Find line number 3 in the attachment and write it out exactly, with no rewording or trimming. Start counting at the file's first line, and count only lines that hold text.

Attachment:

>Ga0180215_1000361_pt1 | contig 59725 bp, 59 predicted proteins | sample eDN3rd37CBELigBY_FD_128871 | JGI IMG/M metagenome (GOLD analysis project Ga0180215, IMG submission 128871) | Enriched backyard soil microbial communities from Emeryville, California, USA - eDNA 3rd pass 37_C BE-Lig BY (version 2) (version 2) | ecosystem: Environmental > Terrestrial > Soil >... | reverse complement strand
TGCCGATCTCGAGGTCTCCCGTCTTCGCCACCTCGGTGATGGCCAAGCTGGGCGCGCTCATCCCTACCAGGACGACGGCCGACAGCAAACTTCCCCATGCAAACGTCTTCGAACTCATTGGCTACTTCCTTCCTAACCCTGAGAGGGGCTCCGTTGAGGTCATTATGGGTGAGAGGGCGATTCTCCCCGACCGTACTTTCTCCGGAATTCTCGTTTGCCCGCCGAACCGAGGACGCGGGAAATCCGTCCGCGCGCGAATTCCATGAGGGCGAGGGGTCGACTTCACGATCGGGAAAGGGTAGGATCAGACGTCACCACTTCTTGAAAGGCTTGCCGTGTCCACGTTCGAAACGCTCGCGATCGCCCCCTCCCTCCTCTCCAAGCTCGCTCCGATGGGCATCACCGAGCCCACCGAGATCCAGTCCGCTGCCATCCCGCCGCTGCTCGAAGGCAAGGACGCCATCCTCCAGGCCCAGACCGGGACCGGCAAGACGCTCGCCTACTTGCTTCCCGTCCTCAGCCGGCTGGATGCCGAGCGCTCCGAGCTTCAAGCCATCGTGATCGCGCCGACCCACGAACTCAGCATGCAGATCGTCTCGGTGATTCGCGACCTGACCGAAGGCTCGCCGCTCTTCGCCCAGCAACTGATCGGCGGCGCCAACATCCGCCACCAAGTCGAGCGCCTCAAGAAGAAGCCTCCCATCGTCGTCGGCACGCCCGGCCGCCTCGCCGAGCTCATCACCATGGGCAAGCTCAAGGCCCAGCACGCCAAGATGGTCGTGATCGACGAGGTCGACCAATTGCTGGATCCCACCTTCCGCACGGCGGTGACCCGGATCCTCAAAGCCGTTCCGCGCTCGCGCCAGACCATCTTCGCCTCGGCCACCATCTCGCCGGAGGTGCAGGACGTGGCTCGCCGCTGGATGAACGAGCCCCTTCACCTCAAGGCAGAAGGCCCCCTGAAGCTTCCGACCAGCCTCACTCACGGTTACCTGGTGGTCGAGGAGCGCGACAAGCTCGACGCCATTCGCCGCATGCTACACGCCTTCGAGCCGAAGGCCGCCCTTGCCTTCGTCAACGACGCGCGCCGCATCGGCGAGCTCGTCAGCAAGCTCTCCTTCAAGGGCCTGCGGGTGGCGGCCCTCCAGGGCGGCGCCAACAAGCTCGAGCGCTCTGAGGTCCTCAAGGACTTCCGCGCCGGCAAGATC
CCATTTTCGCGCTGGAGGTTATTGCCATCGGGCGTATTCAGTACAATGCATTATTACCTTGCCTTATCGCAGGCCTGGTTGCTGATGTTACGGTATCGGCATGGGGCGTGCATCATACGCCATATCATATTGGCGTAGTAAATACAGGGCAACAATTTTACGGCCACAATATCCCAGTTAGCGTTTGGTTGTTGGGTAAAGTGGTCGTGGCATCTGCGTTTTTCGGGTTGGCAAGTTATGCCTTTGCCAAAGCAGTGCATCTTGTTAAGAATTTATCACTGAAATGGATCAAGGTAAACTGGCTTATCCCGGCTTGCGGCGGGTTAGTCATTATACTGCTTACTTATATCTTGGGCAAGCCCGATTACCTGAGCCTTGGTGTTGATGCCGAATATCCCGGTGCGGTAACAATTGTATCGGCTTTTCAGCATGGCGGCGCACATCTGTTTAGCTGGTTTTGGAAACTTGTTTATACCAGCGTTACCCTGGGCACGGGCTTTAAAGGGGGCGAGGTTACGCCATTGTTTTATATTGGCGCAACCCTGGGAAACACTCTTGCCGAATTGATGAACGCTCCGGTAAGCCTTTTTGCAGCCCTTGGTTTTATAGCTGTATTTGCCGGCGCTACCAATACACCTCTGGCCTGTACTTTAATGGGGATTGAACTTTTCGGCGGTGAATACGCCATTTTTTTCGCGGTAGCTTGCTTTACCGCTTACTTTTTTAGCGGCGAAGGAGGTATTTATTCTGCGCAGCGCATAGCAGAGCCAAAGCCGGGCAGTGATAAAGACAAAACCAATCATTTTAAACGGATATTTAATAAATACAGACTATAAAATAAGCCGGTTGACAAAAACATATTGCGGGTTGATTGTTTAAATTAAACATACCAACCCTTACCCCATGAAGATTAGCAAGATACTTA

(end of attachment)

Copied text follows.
CCATTTTCGCGCTGGAGGTTATTGCCATCGGGCGTATTCAGTACAATGCATTATTACCTTGCCTTATCGCAGGCCTGGTTGCTGATGTTACGGTATCGGCATGGGGCGTGCATCATACGCCATATCATATTGGCGTAGTAAATACAGGGCAACAATTTTACGGCCACAATATCCCAGTTAGCGTTTGGTTGTTGGGTAAAGTGGTCGTGGCATCTGCGTTTTTCGGGTTGGCAAGTTATGCCTTTGCCAAAGCAGTGCATCTTGTTAAGAATTTATCACTGAAATGGATCAAGGTAAACTGGCTTATCCCGGCTTGCGGCGGGTTAGTCATTATACTGCTTACTTATATCTTGGGCAAGCCCGATTACCTGAGCCTTGGTGTTGATGCCGAATATCCCGGTGCGGTAACAATTGTATCGGCTTTTCAGCATGGCGGCGCACATCTGTTTAGCTGGTTTTGGAAACTTGTTTATACCAGCGTTACCCTGGGCACGGGCTTTAAAGGGGGCGAGGTTACGCCATTGTTTTATATTGGCGCAACCCTGGGAAACACTCTTGCCGAATTGATGAACGCTCCGGTAAGCCTTTTTGCAGCCCTTGGTTTTATAGCTGTATTTGCCGGCGCTACCAATACACCTCTGGCCTGTACTTTAATGGGGATTGAACTTTTCGGCGGTGAATACGCCATTTTTTTCGCGGTAGCTTGCTTTACCGCTTACTTTTTTAGCGGCGAAGGAGGTATTTATTCTGCGCAGCGCATAGCAGAGCCAAAGCCGGGCAGTGATAAAGACAAAACCAATCATTTTAAACGGATATTTAATAAATACAGACTATAAAATAAGCCGGTTGACAAAAACATATTGCGGGTTGATTGTTTAAATTAAACATACCAACCCTTACCCCATGAAGATTAGCAAGATACTTA